Enjoy your weekend!
Chris over at Velo Orange recommends sizing* a bike based upon pubic bone height. His recommendations are not unlike Grant Petersen’s recommendations outlined on the Rivendell site. Their guidelines are both what I’d characterize as “traditional”; using either of their methods will put you on a frame slightly to dramatically larger than if you were sized at a racing-oriented shop.
Here’s Chris at V/O:
I generally recommend getting a traditionally-sized frame, one that’s larger than many race bike oriented shops would recommend. The traditionally sized frame will allow you to get the handlebars to proper height without a super-tall stem. And it will allow a reasonable stem extension that does not put too much of your weight over the front wheel. The frame will handle better, be more comfortable, and you’ll look better riding it.
And here’s Rivendell’s Grant Petersen on the same subject:
Most riders are most comfortable when the handlebar is a few centimeters higher than the saddle. Some like it four or five inches higher. Some like the look of the bar lower than the saddle, but few riders over 35 like a low bar once they’ve ridden a higher one.
To achieve that bar height, it helps to start with a bike that’s the largest practical size you can ride. We suggest you get the size that allows you to put the handlebar at least 2cm higher than the saddle. That works great for most people. You can always lower the bar if you find it’s too high, but it’s rare when that happens.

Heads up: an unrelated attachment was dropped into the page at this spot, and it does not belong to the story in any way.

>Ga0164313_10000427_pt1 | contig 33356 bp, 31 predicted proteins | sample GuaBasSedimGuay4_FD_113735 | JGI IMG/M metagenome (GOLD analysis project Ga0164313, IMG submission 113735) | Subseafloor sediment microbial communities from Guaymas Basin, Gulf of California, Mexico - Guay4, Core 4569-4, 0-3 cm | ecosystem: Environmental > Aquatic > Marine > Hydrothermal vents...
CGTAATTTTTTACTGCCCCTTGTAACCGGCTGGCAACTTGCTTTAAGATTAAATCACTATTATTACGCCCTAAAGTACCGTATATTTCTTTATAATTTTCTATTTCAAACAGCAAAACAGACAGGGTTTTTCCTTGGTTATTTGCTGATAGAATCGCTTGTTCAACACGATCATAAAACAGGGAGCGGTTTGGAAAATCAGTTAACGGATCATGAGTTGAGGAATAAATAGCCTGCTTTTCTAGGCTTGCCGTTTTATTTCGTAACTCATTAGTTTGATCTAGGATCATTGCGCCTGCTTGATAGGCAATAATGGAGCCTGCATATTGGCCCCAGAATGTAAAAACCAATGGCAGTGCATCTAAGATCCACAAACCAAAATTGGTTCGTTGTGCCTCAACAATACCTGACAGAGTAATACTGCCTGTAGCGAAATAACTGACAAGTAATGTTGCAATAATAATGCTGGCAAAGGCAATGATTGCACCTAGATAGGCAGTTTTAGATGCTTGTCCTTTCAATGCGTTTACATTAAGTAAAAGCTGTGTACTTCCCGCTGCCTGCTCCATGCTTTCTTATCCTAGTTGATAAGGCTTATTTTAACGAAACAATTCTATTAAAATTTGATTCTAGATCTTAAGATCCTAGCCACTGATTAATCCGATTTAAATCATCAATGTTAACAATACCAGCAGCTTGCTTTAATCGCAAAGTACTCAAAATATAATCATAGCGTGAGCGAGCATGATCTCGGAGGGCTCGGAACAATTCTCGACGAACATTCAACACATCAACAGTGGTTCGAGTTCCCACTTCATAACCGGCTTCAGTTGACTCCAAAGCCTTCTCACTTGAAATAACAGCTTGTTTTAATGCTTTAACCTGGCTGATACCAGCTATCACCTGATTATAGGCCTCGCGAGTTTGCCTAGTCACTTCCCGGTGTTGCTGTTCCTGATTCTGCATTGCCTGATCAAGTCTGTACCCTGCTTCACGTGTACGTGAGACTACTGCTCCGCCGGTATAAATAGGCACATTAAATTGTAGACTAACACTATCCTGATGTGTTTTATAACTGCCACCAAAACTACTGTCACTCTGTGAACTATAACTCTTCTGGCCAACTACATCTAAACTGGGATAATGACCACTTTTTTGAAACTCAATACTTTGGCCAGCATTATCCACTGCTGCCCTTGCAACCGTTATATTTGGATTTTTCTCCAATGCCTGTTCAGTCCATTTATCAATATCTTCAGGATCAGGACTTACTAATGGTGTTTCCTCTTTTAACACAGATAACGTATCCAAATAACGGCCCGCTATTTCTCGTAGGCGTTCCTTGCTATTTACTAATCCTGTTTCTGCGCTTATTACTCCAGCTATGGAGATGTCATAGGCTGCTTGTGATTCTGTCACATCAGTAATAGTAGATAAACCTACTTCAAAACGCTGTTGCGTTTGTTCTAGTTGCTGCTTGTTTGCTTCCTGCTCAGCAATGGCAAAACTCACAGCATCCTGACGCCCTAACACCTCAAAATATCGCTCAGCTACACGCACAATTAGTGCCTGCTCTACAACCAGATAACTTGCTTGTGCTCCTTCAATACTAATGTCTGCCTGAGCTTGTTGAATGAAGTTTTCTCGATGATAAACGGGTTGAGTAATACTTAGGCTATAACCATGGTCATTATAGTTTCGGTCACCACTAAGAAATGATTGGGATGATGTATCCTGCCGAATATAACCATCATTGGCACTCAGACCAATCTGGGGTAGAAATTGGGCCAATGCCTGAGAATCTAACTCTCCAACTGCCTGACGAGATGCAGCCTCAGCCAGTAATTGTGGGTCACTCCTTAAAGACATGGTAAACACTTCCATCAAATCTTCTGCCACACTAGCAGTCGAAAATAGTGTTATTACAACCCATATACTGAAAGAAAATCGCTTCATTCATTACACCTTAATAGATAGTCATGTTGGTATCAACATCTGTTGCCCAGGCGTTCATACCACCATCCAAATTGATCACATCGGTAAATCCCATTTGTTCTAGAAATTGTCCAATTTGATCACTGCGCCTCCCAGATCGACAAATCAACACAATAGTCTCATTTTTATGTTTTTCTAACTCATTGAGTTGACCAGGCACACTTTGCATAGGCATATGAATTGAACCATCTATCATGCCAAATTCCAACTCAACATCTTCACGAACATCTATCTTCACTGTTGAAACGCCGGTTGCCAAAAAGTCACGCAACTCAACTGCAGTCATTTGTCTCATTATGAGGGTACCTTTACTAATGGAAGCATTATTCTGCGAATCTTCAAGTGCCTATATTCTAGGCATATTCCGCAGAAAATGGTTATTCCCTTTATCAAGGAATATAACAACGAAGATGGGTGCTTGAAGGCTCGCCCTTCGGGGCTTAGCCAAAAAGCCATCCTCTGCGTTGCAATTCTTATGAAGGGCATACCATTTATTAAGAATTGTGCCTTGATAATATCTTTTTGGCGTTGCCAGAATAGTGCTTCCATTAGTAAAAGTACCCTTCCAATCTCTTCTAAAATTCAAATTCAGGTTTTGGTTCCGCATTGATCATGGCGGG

One of our past polls showed that a whopping 72% of the respondents prefer their handlebars either at or slightly above the height of the saddle. One way of making sure this is possible is by riding a sufficiently large frame as recommended above. Shops using “modern” sizing methods will disagree with these traditional methods and the resulting size recommendations, but some variation of this approach has worked well for many people, for many decades.
*”Sizing” should not be confused with “fitting”. Sizing methods are used to determine the frame size that will work best for an individual. This is only a starting point after which the more precise process of fitting takes place. Fitting is the process of adjusting the rider’s position through component selection and adjustment.
It’s been 45 days since I installed the Gates CenterTrack drivetrain on my commuter, so I figured it was time for some maintenance. Here’s the process:
- Roll the bike outside
- Hose off the belt
- Wipe off the water with a towel
- Roll the bike inside
Grand total time invested: approximately 5 minutes. A properly set-up belt drive is truly a low- to no-maintenance commuter drivetrain. Good stuff.
Shimano Alfine 11 IGH
BioLogic Joule HG Dyno Hub
Avid Elixir Discs
We’re pleased to welcome our newest sponsor, Portland Design Works (look for their banner in the sidebar). From PDW:
We fell in love with cycling long ago. Years of fixing flats at the shop, gritting it out at races, braving icy commutes and eating instant noodles led us to a conclusion: this is all we’ve ever done and all we want to do.
Urban riding is where our passion lies because of how accessible it is. It’s riding you can do in normal clothes right out your front door. So we began designing products that we as urban riders would want to use. Our goal was to make these products beautiful, simple and useful: Portland Design Works (PDW) was born.
We chose Portland as a home for the company because we figured you’d start a surf company near great waves or a wind farm on a vast plain. Likewise, we started our company in Portland because the bike-friendly culture allows tons of folks to get around easily by bike. It’s in this great urban cycling atmosphere that we design and test our products. Portland Design Works echoes the urban cycling culture we find inspiring.
Anyway, we think we’ve come up with some great stuff and hope you enjoy it.
Dan, Erik & Lars